Recent police shootings raise questions about use of deadly force

WARNING: Graphic content - video may be disturbing to some viewers.

Police have an incredibly tough job. They face split-second, life or death decisions, to shoot or not to shoot. It's an awesome responsibility that we grant police. It should always be a last resort when there's no other reasonable option, but some recent police shootings in Mesa are raising questions about use of deadly force.

"I thought my brother was shot like an animal. This was such a senseless killing," said Branka Andjelkovic.

"They didn't follow proper protocol, and you don't just go shooting into a vehicle with three people in there," said Jennifer Lane.

"We all make mistakes, but once you pull the trigger, it's a mistake that can't be undone," said attorney Joel Robbins.

Sariah Lane of Phoenix was just 17 when she was shot and killed by police. Her only mistake was taking a ride with her boyfriend in a car driven by a felon, 25-year-old Brandon Pequeno. As officers tried to arrest him last April, they thought Pequeno tried to reach for a gun. He didn't have one. Three Mesa police officers unloaded 11 shots into the car, killing Pequeno and Lane, who was sitting in the backseat.

They got the driver, "..but my daughter happened to be in their way," said Jennifer Lane.

"Then you don't know your target and what is beyond... If an innocent girl in the backseat gets shot in the back of the head, you cannot justify that," said Jesse Torrez.

Torrez spent 10 years on the street with the Arizona Department of Public Safety and Scottsdale Police. He's worked undercover narcotics, SWAT and trained officers. He is concerned that increasingly, police are resorting to deadly force.

"It is being used too easily," he said.

Attorney Joel Robbins represents the family of Sariah Lane. He says the police shooting that killed her is eerily similar to a "Street Jump" in 2011.

"The same people in this case are the same people in that case and one of the people who shot Sariah had seven prior shootings, another had five prior shootings. The one that had the least amount of shootings from the city of Mesa had two prior shootings. That's a lot of shootings," said Robbins.

Torrez warns these kinds of "Street Jumps" with bullets flying, put innocent people and officers at risk.

"This is not what the training is, I can tell you that. If you're going to do a 'Street Jump,' that is not it. That is a melee," he said.

While there is no video of Sariah Lane's death at the hands of police, Ivan Kristic's death is documented in gruesome detail by a police body camera. He was shot and killed by Mesa Police last December as he poked around his upscale neighborhood, using a metal rod, looking for a water leak.

"You have this gentleman here, he's well lit up, there's nobody else around and all of a sudden this officer draws his weapon, he's threatening to use deadly physical force," explained Torrez.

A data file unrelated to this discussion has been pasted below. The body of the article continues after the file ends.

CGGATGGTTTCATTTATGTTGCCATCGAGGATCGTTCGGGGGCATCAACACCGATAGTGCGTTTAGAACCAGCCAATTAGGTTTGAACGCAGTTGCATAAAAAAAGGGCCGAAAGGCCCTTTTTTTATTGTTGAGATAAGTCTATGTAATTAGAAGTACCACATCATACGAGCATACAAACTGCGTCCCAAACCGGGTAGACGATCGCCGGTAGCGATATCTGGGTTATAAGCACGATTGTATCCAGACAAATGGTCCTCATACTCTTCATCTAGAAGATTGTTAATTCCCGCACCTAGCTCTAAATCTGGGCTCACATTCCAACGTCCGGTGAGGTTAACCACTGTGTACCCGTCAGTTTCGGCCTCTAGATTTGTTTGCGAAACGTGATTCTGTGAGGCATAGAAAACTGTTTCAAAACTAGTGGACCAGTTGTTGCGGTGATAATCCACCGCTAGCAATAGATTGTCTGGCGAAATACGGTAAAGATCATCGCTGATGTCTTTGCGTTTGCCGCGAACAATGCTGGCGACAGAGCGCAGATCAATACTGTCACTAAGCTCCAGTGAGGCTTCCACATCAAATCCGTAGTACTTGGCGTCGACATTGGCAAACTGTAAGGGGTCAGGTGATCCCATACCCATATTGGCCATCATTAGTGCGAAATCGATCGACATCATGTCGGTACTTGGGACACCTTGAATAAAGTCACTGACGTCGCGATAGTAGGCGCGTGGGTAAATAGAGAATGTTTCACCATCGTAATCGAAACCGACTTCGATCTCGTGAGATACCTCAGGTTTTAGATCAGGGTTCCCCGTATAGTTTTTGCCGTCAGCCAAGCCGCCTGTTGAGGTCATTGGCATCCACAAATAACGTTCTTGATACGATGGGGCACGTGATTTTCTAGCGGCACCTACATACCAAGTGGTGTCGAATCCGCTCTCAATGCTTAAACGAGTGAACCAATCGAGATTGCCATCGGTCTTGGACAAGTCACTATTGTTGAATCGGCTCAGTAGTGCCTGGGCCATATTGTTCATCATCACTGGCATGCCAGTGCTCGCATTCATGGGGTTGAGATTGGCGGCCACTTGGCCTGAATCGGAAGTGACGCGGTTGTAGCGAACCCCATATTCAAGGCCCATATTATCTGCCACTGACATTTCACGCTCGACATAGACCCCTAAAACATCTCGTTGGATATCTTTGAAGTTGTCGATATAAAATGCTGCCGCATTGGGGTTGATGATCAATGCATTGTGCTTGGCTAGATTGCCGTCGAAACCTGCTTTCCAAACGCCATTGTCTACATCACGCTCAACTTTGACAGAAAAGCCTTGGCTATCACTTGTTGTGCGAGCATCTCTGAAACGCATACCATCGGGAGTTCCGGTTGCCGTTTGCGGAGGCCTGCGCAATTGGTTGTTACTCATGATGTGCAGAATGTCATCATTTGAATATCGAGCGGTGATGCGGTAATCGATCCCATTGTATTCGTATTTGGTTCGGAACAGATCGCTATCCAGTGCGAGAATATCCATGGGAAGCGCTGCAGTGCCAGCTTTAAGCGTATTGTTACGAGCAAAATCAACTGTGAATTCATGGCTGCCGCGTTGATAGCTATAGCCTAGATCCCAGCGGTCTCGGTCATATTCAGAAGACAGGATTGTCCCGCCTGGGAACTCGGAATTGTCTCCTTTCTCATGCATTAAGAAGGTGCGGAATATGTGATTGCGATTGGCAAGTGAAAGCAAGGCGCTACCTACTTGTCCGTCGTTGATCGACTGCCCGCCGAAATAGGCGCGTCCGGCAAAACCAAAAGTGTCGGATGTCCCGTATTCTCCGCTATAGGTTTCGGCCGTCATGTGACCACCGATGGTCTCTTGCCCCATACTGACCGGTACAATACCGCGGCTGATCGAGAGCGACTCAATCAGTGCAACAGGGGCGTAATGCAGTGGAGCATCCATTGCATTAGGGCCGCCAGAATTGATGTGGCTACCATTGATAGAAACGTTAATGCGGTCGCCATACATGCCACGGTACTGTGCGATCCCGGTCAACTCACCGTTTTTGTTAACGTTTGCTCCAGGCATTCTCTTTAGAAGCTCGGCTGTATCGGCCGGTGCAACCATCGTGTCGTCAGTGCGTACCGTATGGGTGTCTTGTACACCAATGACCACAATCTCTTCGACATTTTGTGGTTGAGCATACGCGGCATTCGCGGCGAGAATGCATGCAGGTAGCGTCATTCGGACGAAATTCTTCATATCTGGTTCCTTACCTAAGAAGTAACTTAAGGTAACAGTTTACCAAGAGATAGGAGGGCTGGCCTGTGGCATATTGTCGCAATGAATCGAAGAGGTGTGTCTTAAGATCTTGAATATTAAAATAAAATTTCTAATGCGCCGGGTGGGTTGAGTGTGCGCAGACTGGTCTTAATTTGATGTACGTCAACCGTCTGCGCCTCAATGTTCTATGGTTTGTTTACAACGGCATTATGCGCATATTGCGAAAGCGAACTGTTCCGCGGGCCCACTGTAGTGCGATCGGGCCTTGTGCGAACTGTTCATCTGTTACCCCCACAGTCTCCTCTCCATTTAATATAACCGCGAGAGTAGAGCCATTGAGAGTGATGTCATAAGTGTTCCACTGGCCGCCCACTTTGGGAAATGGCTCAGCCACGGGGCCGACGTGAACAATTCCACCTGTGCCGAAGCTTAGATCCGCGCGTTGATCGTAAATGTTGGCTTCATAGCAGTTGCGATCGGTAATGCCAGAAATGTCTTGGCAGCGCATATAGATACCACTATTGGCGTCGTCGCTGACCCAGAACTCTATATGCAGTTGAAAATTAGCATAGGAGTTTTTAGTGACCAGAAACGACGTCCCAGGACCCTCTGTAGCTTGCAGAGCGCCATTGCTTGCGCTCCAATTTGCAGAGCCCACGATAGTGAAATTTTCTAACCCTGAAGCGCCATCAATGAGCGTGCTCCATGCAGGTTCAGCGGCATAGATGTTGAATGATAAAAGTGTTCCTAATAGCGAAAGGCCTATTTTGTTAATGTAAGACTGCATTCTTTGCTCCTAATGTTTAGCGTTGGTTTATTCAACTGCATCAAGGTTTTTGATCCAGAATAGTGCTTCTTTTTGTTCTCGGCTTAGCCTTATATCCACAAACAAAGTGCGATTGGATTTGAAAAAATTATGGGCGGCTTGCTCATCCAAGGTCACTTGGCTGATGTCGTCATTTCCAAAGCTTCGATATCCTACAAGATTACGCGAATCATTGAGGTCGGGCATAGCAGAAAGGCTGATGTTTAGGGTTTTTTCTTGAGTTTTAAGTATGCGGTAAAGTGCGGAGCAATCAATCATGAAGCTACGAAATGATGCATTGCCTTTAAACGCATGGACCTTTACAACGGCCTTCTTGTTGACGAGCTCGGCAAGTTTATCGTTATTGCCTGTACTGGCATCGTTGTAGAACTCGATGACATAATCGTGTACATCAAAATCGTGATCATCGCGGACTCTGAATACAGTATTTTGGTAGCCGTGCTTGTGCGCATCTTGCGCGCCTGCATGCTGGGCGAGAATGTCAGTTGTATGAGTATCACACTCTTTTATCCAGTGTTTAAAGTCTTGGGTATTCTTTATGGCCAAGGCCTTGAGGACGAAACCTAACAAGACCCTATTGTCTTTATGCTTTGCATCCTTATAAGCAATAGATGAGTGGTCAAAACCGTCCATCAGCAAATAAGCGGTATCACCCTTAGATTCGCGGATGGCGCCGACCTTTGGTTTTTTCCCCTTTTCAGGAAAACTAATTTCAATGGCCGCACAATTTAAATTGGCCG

Within 30 seconds, Kristic is tazed by a second officer to the left and out of the video's frame. Within 50 seconds of police arriving at the scene, 47-year-old Kristic is shot twice and lays dying on the street.

"What is the rush?" asked Torrez. "Why do you have to force the situation here? He never uses any or shows signs of aggressive behavior."

When asked about his thoughts after seeing the video, Torrez replied, "I think murder. How do you justify that? He's moving away from them."

Kristic was drunk that night and it turns out, he wasn't wearing his hearing aids.

You can hear "Drop the bar, drop the metal bar," on the video.

Torrez asks, "Why do you shoot somebody when they're moving away from you? How are you in fear for your life?"

Torrez also noted that police never rendered aid as Kristic was dying.

"It tells me they don't care."

Torrez says police are rarely prosecuted because the law gives them wide discretion to shoot if they simply claim they felt "threatened."

"I was in fear for my safety.. that blanket statement.. That's a get out of jail free card," he said.

"You have an accountability when you are carrying a gun and you have it in your power to kill someone," said Kristic's sister, Branka Andjelkovic.

But the Maricopa County Attorney's Office reviewed both shootings and determined "..officers did not commit any act that warrants criminal prosecution."

The Kristic and Lane families are both suing police for wrongful death.

"She should be a senior this year. She's not going to go to prom, she's not going to graduate high school, she's not going to be able to go to college, she'll never know true love, get married and have children of her own. She was robbed of all of that because of a senseless act of three men," said Lane.

Both families lost loved ones at the hands of the people they trusted to protect them.

"You call them, they're there to help you, that's how I was raised," said Andjelkovic. "They have to change because it was senseless.. he did nothing to warrant what happened to him that night."

"We literally give them the ability to be the judge, jury and executioner," said Robbins. "And when they choose that option of death, it needs to be as a last resort or we're all in danger."